Red’s breath catches in his throat. “I… that’s very kind of you, Professor, but… no. I can’t.”
“Are you sure Red? No one would think anything of it.”
Red’s stomach feels like a coiling ekans. He wants to say yes so badly… he deserves it, after all his hard work. Blue got his badge, Leaf her article… didn’t he work as hard?
He deserves it…
Leaving Pewter behind feels both nostalgic and exciting. So much happened in the first week of their journey that the month of “rest” feels like it was over in a blink, and as Red, Leaf and Blue watch the buildings begin to grow more spaced out and the countryside reclaim the horizon, they’re each lost in their own thoughts.
Red is the first to break the silence upon seeing Leaf check her phone for the dozenth time. “Expecting a call?”
Leaf jumps a bit and tucks her phone away. “No.”
Red and Blue exchange a glance. “Well?” Blue asks. “How’s it doing?”
Leaf blushes. “It’s hard to tell. I can’t see the traffic it’s getting, but there are no comments yet.”
Red smiles. “It’s also only on one site. Why not post it elsewhere too?”
“Part of the deal. La-your mom, she pointed me at some editors who might be interested in it. A couple liked it enough to publish, but the only one that offered to pay anything wanted exclusive publishing rights for six months.”
“Six months!” Blue exclaims. “How much did they pay you?”
“Three hundred. It’s not much, I kn—”
“Three hundred!” Red grins. “That’s not bad at all!”
“Comes from writing things people actually want to read,” Blue says. “And by people I mean non-nerds.”
“Hush,” Leaf tells Blue. “I don’t think I’d recommend it as a way to get cash. I spent weeks researching and writing and editing it. If I was after money I could have made more babysitting.”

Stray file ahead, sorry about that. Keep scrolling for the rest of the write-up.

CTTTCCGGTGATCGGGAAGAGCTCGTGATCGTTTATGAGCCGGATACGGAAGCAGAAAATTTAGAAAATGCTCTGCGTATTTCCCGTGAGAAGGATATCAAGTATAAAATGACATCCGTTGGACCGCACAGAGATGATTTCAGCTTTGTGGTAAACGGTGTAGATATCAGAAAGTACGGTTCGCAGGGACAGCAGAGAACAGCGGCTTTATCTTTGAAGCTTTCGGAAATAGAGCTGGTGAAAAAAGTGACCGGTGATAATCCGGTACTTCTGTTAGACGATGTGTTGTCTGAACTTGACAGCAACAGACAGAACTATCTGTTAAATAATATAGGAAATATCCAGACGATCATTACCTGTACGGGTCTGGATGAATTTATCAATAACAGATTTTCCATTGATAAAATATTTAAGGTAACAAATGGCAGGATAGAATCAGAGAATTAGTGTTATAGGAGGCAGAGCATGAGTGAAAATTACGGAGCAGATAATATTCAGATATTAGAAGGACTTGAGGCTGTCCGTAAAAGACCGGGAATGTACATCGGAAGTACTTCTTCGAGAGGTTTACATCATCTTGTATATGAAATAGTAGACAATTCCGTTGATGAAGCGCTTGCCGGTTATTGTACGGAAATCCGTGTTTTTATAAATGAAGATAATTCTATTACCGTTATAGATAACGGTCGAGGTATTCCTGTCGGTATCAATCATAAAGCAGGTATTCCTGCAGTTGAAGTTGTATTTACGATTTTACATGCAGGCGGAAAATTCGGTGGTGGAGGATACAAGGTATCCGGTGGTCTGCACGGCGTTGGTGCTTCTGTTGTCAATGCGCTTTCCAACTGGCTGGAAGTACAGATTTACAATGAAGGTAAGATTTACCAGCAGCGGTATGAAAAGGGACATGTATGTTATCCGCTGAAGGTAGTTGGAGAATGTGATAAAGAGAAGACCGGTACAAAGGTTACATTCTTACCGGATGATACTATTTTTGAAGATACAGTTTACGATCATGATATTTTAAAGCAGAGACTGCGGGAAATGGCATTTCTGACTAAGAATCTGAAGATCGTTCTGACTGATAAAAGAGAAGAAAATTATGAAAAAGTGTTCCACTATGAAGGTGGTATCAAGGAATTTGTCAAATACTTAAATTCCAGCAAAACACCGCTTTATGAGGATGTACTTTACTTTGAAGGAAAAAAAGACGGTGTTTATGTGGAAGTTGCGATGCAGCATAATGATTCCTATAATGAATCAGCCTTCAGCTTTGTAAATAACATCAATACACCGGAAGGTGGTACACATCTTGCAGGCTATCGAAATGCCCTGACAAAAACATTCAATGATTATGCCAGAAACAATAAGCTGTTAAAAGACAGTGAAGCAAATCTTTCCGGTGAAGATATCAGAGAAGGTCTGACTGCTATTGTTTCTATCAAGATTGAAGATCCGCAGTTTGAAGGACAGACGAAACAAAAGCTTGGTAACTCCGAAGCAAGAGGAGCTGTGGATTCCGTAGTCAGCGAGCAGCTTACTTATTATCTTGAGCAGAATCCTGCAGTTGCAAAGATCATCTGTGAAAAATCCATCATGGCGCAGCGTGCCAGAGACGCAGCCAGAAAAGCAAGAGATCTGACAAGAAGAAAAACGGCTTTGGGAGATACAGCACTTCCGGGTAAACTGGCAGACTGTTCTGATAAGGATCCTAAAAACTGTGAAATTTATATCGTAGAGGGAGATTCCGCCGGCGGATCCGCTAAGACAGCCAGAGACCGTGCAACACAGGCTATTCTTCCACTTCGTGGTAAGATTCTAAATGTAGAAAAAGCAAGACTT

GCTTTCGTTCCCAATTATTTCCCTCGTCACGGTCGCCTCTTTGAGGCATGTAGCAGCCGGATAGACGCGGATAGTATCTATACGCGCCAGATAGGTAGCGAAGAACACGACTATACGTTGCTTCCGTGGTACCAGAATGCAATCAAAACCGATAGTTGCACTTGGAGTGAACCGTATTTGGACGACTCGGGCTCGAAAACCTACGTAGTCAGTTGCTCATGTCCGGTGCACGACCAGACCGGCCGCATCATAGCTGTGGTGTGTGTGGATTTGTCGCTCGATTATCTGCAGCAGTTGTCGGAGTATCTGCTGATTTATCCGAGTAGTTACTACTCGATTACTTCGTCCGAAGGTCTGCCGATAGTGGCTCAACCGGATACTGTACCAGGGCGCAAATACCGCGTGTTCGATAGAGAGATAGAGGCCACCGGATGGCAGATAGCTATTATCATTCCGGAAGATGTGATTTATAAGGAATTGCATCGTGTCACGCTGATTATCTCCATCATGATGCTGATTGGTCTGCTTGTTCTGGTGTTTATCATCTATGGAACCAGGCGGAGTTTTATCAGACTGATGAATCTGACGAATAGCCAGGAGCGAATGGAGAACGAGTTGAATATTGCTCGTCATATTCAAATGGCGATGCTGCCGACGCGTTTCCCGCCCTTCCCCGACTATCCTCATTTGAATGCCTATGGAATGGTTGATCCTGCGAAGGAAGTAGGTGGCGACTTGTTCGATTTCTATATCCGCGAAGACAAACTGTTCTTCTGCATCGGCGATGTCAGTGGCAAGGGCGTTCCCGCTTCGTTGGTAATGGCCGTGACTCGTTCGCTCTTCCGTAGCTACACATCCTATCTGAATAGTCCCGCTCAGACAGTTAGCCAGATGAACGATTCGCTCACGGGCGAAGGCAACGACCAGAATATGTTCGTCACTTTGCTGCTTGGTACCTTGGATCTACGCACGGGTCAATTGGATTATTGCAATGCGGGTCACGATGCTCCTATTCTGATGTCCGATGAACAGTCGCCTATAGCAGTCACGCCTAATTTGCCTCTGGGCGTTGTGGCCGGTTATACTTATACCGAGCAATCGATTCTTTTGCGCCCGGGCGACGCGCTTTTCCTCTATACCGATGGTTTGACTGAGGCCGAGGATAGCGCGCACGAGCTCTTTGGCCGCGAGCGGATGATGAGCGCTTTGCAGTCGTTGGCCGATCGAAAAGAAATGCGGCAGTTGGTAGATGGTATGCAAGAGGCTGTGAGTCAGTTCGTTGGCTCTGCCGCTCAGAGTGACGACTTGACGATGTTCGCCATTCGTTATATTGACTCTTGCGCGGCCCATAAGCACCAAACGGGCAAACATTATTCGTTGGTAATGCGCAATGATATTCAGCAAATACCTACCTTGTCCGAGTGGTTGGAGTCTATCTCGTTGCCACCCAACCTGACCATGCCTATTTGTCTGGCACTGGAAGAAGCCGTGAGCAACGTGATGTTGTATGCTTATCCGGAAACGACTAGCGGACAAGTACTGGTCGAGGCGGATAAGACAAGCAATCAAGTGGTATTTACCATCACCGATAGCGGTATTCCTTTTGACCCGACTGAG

“Still, it must be gratifying to have someone willing to pay you for it.”
“I guess. I’d rather have chosen the other publisher if it meant I’d actually get some responses.”
“It was published what, a few hours ago?” Blue asks. “Relax. Give people time to slack off at work or get some lunch.”
“I know, I know. What about you, Red? Paper all done?”
Red hesitates. “Yep. Did the last of the edits last night.”
“Can we read it?” Leaf asks.
“Uh. Sure.” Red takes his phone out and forwards it to them.
Leaf’s gaze skims the screen, but Blue begins to read aloud. “‘Psychic phenomena are one of the greatest mysteries in our world.’ Wow, tell us more about how important your research is. ‘We have such little understanding of the origins and mechanics of psychic powers that to most it is still believed to be mystical, a force that defies understanding.’ I think people know what mystical means, Red.”
Red opens his mouth to respond, but Leaf picks up the reading before he can. “‘But just as electromagnetism and radiation were once inscrutable and invisible to us, our tools have evolved to measure them, and new research has developed to study their causes and effects. At the Pallet Labs in Kanto, a new tool has been developed that may begin to demystify psychic powers.
“‘Professor Oak’s latest pokedex includes an upgraded scan of a pokeball’s contents. Its catalogue of the various substances that make up a pokemon, atom by atom, allows for easy study of a pokemon’s molecular proportions, and lets laymen compare their pokemon to regional or international averages at a glance. As this new tool develops and becomes more accurate, we may now be capable of beginning to discern what physical properties grant psychics their powers.